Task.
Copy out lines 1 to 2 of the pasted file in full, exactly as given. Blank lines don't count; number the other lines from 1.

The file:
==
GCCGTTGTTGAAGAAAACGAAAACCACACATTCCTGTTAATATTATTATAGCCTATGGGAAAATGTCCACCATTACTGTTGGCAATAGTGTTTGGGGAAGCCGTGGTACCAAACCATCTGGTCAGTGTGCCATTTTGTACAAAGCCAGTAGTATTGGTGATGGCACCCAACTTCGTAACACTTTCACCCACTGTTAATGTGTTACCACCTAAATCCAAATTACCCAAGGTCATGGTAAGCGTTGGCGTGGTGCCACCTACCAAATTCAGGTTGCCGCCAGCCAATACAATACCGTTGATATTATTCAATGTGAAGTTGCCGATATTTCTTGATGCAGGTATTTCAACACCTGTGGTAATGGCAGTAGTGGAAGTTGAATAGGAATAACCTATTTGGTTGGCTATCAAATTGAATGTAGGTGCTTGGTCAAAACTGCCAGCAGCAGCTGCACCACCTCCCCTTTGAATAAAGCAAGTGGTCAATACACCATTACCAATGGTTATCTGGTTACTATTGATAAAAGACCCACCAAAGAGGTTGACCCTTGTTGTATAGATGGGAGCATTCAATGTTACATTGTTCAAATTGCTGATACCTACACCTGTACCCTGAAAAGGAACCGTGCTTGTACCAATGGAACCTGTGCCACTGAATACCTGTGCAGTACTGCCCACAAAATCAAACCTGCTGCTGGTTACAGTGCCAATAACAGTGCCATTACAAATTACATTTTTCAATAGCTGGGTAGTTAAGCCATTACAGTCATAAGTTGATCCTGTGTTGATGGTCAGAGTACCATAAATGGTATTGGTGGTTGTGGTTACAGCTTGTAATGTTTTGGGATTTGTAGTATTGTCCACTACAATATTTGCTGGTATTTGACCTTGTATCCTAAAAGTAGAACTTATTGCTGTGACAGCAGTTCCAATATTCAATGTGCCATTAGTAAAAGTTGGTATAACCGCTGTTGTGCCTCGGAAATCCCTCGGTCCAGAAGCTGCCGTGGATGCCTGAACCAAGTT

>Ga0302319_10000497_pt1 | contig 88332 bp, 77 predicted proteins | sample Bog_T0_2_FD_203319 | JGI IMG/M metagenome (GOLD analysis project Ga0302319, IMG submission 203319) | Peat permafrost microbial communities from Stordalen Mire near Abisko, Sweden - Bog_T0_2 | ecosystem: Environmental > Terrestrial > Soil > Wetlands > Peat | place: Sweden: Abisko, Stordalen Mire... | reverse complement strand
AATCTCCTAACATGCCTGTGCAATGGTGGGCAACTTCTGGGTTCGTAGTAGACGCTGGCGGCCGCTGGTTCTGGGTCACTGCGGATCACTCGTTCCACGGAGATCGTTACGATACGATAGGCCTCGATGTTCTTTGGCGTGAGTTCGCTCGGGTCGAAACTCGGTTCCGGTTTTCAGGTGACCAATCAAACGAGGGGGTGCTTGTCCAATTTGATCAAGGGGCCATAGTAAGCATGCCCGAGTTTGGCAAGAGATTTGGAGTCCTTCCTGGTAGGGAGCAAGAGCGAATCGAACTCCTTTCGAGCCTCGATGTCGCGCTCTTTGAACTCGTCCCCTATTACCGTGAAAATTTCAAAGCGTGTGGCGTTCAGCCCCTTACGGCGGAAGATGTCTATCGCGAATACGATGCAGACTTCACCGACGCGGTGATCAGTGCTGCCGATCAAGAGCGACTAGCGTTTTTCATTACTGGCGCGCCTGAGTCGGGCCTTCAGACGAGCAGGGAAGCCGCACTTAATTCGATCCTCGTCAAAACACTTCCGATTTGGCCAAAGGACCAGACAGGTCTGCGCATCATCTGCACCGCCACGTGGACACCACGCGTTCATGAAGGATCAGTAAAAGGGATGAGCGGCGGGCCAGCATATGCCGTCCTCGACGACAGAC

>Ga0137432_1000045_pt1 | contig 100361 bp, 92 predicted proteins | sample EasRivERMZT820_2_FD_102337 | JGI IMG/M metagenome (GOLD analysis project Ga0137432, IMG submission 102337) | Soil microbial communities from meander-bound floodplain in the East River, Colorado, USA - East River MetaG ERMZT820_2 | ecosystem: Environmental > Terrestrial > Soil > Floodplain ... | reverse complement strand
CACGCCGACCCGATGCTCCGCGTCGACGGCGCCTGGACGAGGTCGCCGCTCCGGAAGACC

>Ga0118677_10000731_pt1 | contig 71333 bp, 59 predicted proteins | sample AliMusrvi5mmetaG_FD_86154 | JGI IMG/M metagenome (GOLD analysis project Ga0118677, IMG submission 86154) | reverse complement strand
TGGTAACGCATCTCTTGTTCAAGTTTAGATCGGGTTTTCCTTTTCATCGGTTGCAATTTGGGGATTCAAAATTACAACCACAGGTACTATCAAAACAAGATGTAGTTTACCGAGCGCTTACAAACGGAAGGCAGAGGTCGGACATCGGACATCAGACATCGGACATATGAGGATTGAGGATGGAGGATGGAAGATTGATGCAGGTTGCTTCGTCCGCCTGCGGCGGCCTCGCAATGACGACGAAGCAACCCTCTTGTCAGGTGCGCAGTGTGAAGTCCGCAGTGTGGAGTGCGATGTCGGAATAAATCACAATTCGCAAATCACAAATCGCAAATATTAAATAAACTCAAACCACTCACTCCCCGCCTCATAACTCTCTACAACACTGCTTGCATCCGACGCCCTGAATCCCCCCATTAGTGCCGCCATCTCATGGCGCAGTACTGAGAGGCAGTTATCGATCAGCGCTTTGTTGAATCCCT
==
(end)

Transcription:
GCCGTTGTTGAAGAAAACGAAAACCACACATTCCTGTTAATATTATTATAGCCTATGGGAAAATGTCCACCATTACTGTTGGCAATAGTGTTTGGGGAAGCCGTGGTACCAAACCATCTGGTCAGTGTGCCATTTTGTACAAAGCCAGTAGTATTGGTGATGGCACCCAACTTCGTAACACTTTCACCCACTGTTAATGTGTTACCACCTAAATCCAAATTACCCAAGGTCATGGTAAGCGTTGGCGTGGTGCCACCTACCAAATTCAGGTTGCCGCCAGCCAATACAATACCGTTGATATTATTCAATGTGAAGTTGCCGATATTTCTTGATGCAGGTATTTCAACACCTGTGGTAATGGCAGTAGTGGAAGTTGAATAGGAATAACCTATTTGGTTGGCTATCAAATTGAATGTAGGTGCTTGGTCAAAACTGCCAGCAGCAGCTGCACCACCTCCCCTTTGAATAAAGCAAGTGGTCAATACACCATTACCAATGGTTATCTGGTTACTATTGATAAAAGACCCACCAAAGAGGTTGACCCTTGTTGTATAGATGGGAGCATTCAATGTTACATTGTTCAAATTGCTGATACCTACACCTGTACCCTGAAAAGGAACCGTGCTTGTACCAATGGAACCTGTGCCACTGAATACCTGTGCAGTACTGCCCACAAAATCAAACCTGCTGCTGGTTACAGTGCCAATAACAGTGCCATTACAAATTACATTTTTCAATAGCTGGGTAGTTAAGCCATTACAGTCATAAGTTGATCCTGTGTTGATGGTCAGAGTACCATAAATGGTATTGGTGGTTGTGGTTACAGCTTGTAATGTTTTGGGATTTGTAGTATTGTCCACTACAATATTTGCTGGTATTTGACCTTGTATCCTAAAAGTAGAACTTATTGCTGTGACAGCAGTTCCAATATTCAATGTGCCATTAGTAAAAGTTGGTATAACCGCTGTTGTGCCTCGGAAATCCCTCGGTCCAGAAGCTGCCGTGGATGCCTGAACCAAGTT

>Ga0302319_10000497_pt1 | contig 88332 bp, 77 predicted proteins | sample Bog_T0_2_FD_203319 | JGI IMG/M metagenome (GOLD analysis project Ga0302319, IMG submission 203319) | Peat permafrost microbial communities from Stordalen Mire near Abisko, Sweden - Bog_T0_2 | ecosystem: Environmental > Terrestrial > Soil > Wetlands > Peat | place: Sweden: Abisko, Stordalen Mire... | reverse complement strand